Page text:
Labour is alone at this election in making a pitch on Auckland issues.
The party has promised to pay half the cost of the $2.4 billion inner-city rail loop by ditching the Government's $1.6 billion Puhoi-to-Wellsford motorway, and to work in "close partnership" with Auckland.
Auckland issues spokesman Phil Twyford acknowledges that much of Labour's policy amounts to getting behind Mayor Len Brown's vision to make Auckland the "world's most liveable city".
Mr Brown is a member of the Labour Party.
Labour's Auckland policy highlights the different agendas Mr Brown and National have for Auckland. Public transport versus roads. A compact city versus land development.
"The city rail link is a litmus test of the tense relationship between key ministers and Auckland.
"[Transport Minister] Steven Joyce simply doesn't believe in the possibility of managed growth and investing in public transport," Mr Twyfordsaid.
Labour's Auckland policy also follows through on some of its concerns during the setting up of the Super City by giving the Auckland Council the power to take back transport issues from a "corporate board", defining the powers of local boards in law and introducing Maori seats.
Mr Twyford said Labour opposed the unelected Maori Statutory Board that allowed members to sit and vote on council committees, but was vague about the "transition" to elected Maori seats. There was no commitment for Maori seats at the 2013 local body elections, he said.
Despite Labour's push on Auckland issues - leader Phil Goff launched a public transport push two weeks ago - it is not clear how focused Aucklanders are on matters close to home.
Dr Raymond Miller, of Auckland University's political studies department, said Auckland issues were generally not relevant to national election campaigns.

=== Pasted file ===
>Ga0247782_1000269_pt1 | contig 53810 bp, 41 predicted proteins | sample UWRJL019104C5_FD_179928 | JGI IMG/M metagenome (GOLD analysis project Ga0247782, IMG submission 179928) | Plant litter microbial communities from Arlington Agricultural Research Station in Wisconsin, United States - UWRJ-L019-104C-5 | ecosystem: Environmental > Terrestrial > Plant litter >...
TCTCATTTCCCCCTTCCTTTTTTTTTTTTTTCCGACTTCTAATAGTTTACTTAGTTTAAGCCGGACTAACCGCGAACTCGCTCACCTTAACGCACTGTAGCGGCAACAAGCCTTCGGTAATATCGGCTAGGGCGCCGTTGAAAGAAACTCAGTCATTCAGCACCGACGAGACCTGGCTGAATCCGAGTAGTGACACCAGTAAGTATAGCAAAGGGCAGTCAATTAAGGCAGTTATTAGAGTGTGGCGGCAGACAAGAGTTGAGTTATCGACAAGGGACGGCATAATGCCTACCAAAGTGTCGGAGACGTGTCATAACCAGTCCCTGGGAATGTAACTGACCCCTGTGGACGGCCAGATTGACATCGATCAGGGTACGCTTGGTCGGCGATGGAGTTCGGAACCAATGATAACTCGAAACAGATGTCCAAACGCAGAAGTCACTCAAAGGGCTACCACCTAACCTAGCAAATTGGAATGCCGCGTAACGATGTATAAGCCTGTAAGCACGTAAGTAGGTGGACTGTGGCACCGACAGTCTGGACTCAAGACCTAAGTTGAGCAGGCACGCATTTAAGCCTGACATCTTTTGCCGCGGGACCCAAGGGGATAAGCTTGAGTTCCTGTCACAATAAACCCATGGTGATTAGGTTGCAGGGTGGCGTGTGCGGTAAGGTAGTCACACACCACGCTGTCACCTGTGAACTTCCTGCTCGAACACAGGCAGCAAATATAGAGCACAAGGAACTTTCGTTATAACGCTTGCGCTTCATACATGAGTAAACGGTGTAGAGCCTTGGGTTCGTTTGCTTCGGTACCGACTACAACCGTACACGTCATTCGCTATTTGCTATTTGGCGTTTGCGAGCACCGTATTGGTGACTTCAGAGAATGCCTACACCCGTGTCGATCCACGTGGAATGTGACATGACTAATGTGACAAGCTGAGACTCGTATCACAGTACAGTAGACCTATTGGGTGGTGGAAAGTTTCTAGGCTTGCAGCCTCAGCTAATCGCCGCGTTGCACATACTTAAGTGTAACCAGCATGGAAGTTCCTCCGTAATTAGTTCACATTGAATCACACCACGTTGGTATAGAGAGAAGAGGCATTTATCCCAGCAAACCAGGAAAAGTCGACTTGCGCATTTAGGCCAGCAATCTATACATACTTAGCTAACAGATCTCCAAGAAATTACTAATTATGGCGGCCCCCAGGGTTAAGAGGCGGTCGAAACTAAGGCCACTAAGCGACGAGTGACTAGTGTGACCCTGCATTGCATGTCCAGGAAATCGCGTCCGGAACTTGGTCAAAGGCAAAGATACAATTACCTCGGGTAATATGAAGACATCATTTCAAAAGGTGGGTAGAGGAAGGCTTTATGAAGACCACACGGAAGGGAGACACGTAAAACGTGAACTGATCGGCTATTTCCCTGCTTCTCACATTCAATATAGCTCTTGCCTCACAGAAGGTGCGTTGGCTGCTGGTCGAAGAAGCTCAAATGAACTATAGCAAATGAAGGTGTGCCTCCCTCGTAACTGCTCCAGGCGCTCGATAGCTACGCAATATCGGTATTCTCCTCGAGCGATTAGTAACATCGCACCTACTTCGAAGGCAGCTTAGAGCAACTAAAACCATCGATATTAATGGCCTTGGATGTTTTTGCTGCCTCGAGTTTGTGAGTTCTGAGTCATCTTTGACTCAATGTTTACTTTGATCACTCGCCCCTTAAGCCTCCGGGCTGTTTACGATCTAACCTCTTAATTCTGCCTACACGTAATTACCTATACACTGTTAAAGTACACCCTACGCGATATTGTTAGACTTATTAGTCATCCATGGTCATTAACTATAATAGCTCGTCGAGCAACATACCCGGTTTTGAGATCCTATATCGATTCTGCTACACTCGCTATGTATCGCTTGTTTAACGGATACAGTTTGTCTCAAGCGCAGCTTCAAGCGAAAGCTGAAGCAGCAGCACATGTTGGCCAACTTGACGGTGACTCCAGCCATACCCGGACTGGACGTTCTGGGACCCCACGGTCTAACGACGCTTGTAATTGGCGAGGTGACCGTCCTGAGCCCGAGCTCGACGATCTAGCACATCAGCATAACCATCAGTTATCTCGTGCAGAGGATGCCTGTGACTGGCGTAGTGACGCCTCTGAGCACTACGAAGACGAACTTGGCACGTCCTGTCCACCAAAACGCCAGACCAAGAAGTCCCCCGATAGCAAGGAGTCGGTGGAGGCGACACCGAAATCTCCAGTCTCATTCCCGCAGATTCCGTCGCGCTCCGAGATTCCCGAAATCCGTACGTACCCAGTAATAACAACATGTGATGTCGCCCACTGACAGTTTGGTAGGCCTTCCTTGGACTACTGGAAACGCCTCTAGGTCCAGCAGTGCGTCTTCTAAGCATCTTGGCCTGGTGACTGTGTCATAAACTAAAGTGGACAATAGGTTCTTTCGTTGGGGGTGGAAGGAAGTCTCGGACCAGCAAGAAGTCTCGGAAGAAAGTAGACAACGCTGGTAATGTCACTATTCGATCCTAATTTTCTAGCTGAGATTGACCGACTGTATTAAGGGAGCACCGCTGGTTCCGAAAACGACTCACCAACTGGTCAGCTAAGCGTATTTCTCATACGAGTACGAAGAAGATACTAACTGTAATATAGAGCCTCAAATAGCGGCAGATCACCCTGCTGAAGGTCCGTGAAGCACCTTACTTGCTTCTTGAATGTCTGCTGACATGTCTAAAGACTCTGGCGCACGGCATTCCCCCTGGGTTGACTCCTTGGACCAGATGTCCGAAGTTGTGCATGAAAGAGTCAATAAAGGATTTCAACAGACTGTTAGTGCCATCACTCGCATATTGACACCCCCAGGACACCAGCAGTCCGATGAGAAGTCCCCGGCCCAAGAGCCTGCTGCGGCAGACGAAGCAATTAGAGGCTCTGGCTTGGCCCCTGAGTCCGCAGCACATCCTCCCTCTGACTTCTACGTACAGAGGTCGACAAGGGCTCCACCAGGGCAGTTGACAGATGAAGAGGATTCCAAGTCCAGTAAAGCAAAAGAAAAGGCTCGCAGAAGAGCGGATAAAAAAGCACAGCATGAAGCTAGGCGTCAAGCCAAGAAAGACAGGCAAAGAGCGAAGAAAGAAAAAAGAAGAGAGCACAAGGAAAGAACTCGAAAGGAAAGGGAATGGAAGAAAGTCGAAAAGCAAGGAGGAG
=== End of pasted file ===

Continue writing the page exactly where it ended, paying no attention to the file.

"The big issues are national issues: the economy, asset sales, a capital gains tax, retirement age. The other issues tend to be issues you talk about more when it is a local body election."
Dr Miller said that apart from transport, the parties tended to apply national issues to Auckland. For Labour it was poverty and housing. For National, the economy.
"The only issue that really stands out as being a local one has to do with issues around public transport versus building highways."
Dr Miller said Labour was trying to exploit the disagreement between Mr Brown and the Government on transport but he did not think it was having much impact with voters.
Green MP Dave Clendon said most voters were concerned with hip pocket issues at elections, but he believed there was still a place for secondary issues which could persuade some people to change their party vote.
The Green Party does not have Auckland policies, even though it strongly supports the city rail link and plans a specific Project Papakura announcement at Edmund Hillary School in the town as part of a wider policy to bring 100,000 children out of poverty by 2014.
Mr Joyce, who is National's campaign chairman, said the issues in Auckland were similar to those nationally: the economy, debt, interest rates and balancing the books.
He said transport was an election issue, but National was seen as having made good progress in Auckland, particularly with regard to road and rail.
Asked about the differences between the Government and Mr Brown over the inner-city rail link, Mr Joyce said he believed that many Aucklanders supported the Government's caution over the costs and benefits.
However, he did not believe the rail link was an election issue, saying he had not been approached on the street about it.